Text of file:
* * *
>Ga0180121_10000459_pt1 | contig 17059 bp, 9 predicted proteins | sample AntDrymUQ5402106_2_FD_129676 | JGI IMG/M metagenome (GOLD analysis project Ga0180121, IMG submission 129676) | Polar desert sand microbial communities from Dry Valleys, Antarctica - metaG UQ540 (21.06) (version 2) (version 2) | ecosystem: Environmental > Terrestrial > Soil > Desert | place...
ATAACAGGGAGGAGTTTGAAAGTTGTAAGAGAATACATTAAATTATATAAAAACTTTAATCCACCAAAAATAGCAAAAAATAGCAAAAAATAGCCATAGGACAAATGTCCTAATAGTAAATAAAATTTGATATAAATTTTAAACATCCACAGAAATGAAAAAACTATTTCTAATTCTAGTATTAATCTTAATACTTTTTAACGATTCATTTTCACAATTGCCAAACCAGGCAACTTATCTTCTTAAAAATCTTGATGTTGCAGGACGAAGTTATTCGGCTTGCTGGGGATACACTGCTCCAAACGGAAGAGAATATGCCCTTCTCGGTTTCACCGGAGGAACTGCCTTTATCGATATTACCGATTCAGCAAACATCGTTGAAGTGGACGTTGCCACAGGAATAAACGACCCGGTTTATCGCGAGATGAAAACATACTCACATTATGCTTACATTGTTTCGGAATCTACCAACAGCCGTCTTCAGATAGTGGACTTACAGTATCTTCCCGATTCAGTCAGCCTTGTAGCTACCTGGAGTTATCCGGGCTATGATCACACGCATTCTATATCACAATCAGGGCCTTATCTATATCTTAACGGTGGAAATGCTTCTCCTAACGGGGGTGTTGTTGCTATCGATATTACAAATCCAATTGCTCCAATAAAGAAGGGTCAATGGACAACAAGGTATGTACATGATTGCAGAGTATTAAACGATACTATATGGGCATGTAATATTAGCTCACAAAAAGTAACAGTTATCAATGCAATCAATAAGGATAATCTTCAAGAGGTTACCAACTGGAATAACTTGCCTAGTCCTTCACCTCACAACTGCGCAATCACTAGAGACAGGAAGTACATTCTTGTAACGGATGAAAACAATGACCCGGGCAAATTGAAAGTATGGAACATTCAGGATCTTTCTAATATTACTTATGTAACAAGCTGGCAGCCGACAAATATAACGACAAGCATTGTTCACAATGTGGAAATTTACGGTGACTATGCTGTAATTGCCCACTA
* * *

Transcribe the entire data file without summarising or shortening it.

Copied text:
>Ga0180121_10000459_pt1 | contig 17059 bp, 9 predicted proteins | sample AntDrymUQ5402106_2_FD_129676 | JGI IMG/M metagenome (GOLD analysis project Ga0180121, IMG submission 129676) | Polar desert sand microbial communities from Dry Valleys, Antarctica - metaG UQ540 (21.06) (version 2) (version 2) | ecosystem: Environmental > Terrestrial > Soil > Desert | place...
ATAACAGGGAGGAGTTTGAAAGTTGTAAGAGAATACATTAAATTATATAAAAACTTTAATCCACCAAAAATAGCAAAAAATAGCAAAAAATAGCCATAGGACAAATGTCCTAATAGTAAATAAAATTTGATATAAATTTTAAACATCCACAGAAATGAAAAAACTATTTCTAATTCTAGTATTAATCTTAATACTTTTTAACGATTCATTTTCACAATTGCCAAACCAGGCAACTTATCTTCTTAAAAATCTTGATGTTGCAGGACGAAGTTATTCGGCTTGCTGGGGATACACTGCTCCAAACGGAAGAGAATATGCCCTTCTCGGTTTCACCGGAGGAACTGCCTTTATCGATATTACCGATTCAGCAAACATCGTTGAAGTGGACGTTGCCACAGGAATAAACGACCCGGTTTATCGCGAGATGAAAACATACTCACATTATGCTTACATTGTTTCGGAATCTACCAACAGCCGTCTTCAGATAGTGGACTTACAGTATCTTCCCGATTCAGTCAGCCTTGTAGCTACCTGGAGTTATCCGGGCTATGATCACACGCATTCTATATCACAATCAGGGCCTTATCTATATCTTAACGGTGGAAATGCTTCTCCTAACGGGGGTGTTGTTGCTATCGATATTACAAATCCAATTGCTCCAATAAAGAAGGGTCAATGGACAACAAGGTATGTACATGATTGCAGAGTATTAAACGATACTATATGGGCATGTAATATTAGCTCACAAAAAGTAACAGTTATCAATGCAATCAATAAGGATAATCTTCAAGAGGTTACCAACTGGAATAACTTGCCTAGTCCTTCACCTCACAACTGCGCAATCACTAGAGACAGGAAGTACATTCTTGTAACGGATGAAAACAATGACCCGGGCAAATTGAAAGTATGGAACATTCAGGATCTTTCTAATATTACTTATGTAACAAGCTGGCAGCCGACAAATATAACGACAAGCATTGTTCACAATGTGGAAATTTACGGTGACTATGCTGTAATTGCCCACTA